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The Fate of the Special Care Baby Unit

The Fate of the Special Care Baby Unit This article is only available in the PDF format. Download the PDF to view the article, as well as its associated figures and tables. Abstract London.—I hope I may be forgiven if I seem to be a little cynical about the proliferating number of nonevents like Nannies' Sunday, National Breast Feeding Week, and the International Year of the Child. The calendar is crammed to capacity with birthdays, anniversaries, remembrance days, feast days, fast days, and holidays of obligation of one kind or another, all clamouring for the usual cards, flowers, and platitudes. It cannot be denied that they often provide a praiseworthy charitable outlet but they can also be used for commercial exploitation and even Breast Feeding Week had its spin-off with spates of paperbacks, conferences, television time, and an entirely new range of ladies' lingerie—in fact, all the usual publicity gimmicks with the exception, surprisingly, of a few free samples. True charity seems to find expression throughout the year without the artificial confines of a few days or weeks, the designation of which probably http://www.deepdyve.com/assets/images/DeepDyve-Logo-lg.png American Journal of Diseases of Children American Medical Association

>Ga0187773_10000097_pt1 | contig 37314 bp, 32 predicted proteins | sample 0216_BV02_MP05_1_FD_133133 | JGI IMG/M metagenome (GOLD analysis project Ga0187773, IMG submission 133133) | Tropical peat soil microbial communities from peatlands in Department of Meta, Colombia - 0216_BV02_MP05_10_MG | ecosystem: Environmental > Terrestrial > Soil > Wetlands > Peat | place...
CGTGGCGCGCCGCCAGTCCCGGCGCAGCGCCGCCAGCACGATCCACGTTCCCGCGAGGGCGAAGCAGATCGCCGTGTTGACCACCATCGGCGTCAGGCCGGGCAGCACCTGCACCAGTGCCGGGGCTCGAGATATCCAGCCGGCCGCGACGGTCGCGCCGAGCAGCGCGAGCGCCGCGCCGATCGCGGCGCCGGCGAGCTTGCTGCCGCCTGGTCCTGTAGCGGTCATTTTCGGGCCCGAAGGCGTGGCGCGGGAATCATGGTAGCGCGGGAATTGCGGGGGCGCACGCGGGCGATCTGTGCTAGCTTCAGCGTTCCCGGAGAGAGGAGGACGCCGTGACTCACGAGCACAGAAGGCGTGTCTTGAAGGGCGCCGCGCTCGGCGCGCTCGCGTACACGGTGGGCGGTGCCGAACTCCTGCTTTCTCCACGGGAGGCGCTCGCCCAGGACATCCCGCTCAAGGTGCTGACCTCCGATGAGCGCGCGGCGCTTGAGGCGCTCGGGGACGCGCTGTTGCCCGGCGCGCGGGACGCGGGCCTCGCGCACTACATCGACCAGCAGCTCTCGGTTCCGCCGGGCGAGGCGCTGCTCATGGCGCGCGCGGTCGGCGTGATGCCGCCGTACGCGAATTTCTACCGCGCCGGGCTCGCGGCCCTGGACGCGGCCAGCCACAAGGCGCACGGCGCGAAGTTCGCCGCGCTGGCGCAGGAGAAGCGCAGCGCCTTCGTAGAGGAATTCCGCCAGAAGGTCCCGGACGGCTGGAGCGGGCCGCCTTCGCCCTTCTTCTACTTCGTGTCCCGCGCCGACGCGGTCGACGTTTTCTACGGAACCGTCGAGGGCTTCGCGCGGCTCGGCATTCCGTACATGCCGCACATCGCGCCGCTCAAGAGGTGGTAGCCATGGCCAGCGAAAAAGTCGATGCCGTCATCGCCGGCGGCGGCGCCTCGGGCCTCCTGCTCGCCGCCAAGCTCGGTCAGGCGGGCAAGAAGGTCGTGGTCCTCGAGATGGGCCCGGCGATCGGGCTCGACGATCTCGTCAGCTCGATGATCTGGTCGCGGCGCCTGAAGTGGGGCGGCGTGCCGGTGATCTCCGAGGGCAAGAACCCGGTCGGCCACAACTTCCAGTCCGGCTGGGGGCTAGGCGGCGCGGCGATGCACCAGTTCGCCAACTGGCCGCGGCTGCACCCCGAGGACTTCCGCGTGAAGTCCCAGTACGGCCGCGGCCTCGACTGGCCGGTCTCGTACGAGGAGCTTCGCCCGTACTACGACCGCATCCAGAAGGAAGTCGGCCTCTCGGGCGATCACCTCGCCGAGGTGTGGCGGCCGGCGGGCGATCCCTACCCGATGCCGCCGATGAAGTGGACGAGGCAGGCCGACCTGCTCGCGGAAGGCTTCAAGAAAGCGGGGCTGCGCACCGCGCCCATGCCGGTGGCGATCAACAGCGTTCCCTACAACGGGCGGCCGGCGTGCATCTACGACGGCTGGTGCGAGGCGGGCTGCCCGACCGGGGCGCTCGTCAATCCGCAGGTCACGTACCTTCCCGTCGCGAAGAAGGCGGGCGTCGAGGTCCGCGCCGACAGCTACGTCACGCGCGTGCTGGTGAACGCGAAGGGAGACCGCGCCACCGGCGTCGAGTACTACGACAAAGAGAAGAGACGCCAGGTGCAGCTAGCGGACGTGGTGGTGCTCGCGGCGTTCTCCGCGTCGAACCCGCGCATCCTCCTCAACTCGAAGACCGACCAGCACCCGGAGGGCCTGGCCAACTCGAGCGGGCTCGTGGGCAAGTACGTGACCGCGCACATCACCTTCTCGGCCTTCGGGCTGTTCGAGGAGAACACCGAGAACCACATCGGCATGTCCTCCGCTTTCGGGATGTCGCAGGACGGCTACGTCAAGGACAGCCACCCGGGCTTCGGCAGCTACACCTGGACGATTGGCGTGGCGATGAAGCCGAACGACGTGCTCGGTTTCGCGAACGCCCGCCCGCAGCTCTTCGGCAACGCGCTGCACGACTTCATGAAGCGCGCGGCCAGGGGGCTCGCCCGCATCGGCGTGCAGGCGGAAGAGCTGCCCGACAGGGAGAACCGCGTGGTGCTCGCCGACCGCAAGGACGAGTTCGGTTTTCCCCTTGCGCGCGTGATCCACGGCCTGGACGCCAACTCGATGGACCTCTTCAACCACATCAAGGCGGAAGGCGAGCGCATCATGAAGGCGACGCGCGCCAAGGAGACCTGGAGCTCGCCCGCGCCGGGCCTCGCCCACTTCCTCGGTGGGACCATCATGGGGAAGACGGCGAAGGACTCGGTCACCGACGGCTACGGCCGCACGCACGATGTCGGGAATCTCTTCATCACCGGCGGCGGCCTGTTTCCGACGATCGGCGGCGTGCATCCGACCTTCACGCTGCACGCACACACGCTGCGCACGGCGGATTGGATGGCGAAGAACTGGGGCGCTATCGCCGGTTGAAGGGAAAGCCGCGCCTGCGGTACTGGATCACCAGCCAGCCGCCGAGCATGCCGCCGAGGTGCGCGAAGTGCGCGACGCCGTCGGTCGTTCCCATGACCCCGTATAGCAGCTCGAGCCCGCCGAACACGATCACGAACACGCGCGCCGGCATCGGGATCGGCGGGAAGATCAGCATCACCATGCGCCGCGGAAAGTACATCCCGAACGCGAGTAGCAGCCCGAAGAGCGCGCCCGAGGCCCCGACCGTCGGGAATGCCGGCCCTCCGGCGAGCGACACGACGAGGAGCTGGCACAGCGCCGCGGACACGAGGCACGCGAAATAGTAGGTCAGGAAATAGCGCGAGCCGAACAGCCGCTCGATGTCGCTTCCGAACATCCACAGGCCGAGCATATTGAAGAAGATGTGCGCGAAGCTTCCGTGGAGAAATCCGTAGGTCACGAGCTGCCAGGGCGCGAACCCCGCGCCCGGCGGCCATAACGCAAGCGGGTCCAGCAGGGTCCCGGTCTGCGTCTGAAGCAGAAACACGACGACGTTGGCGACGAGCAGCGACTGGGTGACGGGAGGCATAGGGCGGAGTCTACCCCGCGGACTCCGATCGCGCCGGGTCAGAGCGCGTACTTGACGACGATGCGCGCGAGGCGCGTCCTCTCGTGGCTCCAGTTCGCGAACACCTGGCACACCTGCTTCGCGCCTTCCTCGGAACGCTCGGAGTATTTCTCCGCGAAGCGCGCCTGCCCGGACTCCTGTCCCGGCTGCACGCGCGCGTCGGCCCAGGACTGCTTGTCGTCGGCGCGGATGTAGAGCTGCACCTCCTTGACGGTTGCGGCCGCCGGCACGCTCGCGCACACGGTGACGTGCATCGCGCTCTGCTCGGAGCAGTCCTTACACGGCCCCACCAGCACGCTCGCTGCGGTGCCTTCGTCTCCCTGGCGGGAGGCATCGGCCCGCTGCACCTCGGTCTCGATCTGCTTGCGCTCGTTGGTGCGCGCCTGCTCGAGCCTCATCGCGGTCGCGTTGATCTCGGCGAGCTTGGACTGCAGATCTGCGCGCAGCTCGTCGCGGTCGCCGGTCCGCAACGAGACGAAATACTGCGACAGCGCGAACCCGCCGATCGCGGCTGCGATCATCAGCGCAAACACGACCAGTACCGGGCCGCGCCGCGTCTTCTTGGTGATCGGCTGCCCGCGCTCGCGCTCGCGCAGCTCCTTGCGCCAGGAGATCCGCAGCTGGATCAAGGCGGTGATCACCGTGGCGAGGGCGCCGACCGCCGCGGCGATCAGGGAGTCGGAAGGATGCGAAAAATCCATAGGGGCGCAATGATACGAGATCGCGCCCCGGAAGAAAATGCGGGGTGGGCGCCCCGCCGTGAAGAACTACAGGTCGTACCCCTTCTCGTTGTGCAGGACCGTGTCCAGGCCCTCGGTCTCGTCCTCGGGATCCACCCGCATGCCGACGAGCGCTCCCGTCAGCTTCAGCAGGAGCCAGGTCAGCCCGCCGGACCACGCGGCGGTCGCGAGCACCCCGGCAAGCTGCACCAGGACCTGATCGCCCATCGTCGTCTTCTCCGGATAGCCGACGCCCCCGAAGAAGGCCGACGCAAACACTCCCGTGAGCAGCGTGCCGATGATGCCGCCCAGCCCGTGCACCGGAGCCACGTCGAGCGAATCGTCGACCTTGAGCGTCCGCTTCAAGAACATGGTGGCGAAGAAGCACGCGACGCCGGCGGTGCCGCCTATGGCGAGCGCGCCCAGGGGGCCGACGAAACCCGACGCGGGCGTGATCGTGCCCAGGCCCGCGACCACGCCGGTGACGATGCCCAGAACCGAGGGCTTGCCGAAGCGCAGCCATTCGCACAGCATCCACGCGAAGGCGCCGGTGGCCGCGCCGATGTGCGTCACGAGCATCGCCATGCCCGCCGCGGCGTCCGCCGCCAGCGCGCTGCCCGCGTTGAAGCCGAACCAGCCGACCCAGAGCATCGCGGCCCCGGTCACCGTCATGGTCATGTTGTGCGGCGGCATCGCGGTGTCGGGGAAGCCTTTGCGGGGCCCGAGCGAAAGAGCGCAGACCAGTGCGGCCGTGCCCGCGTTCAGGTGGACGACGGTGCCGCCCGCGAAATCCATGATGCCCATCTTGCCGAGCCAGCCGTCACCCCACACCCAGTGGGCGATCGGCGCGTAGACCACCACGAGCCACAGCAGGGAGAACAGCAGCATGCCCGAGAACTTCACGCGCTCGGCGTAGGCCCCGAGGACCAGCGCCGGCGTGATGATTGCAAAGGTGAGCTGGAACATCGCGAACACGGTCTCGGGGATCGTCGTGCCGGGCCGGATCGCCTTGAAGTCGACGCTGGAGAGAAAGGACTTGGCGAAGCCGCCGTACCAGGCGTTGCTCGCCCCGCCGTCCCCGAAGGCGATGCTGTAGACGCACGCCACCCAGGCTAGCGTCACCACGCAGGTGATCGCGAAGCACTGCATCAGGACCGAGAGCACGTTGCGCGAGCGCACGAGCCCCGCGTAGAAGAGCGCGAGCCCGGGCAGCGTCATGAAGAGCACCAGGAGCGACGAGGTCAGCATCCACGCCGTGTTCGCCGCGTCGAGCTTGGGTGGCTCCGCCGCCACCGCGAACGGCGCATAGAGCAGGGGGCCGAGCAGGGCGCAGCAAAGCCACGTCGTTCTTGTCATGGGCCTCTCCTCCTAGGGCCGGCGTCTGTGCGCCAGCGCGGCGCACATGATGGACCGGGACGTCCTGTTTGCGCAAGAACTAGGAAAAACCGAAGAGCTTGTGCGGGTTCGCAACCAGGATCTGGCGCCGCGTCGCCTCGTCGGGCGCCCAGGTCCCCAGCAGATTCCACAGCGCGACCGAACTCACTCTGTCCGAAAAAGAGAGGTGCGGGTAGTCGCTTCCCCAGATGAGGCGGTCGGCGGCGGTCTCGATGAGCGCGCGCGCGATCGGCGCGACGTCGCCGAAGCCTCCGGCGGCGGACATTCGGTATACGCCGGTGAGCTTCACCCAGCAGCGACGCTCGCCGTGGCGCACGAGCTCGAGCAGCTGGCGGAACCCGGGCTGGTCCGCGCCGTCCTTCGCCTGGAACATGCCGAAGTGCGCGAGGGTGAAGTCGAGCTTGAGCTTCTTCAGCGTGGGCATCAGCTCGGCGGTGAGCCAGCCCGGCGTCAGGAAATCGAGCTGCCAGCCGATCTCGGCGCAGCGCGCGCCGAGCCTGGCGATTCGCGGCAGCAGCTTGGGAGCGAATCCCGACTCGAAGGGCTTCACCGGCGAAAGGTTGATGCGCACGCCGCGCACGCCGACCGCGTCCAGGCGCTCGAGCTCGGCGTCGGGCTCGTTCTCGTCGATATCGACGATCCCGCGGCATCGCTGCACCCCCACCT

The Fate of the Special Care Baby Unit

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Publisher
American Medical Association
Copyright
Copyright © 1980 American Medical Association. All Rights Reserved.
ISSN
0002-922X
DOI
10.1001/archpedi.1980.04490010079027
Publisher site
See Article on Publisher Site

Abstract

This article is only available in the PDF format. Download the PDF to view the article, as well as its associated figures and tables. Abstract London.—I hope I may be forgiven if I seem to be a little cynical about the proliferating number of nonevents like Nannies' Sunday, National Breast Feeding Week, and the International Year of the Child. The calendar is crammed to capacity with birthdays, anniversaries, remembrance days, feast days, fast days, and holidays of obligation of one kind or another, all clamouring for the usual cards, flowers, and platitudes. It cannot be denied that they often provide a praiseworthy charitable outlet but they can also be used for commercial exploitation and even Breast Feeding Week had its spin-off with spates of paperbacks, conferences, television time, and an entirely new range of ladies' lingerie—in fact, all the usual publicity gimmicks with the exception, surprisingly, of a few free samples. True charity seems to find expression throughout the year without the artificial confines of a few days or weeks, the designation of which probably

Journal

American Journal of Diseases of ChildrenAmerican Medical Association

Published: Apr 1, 1980

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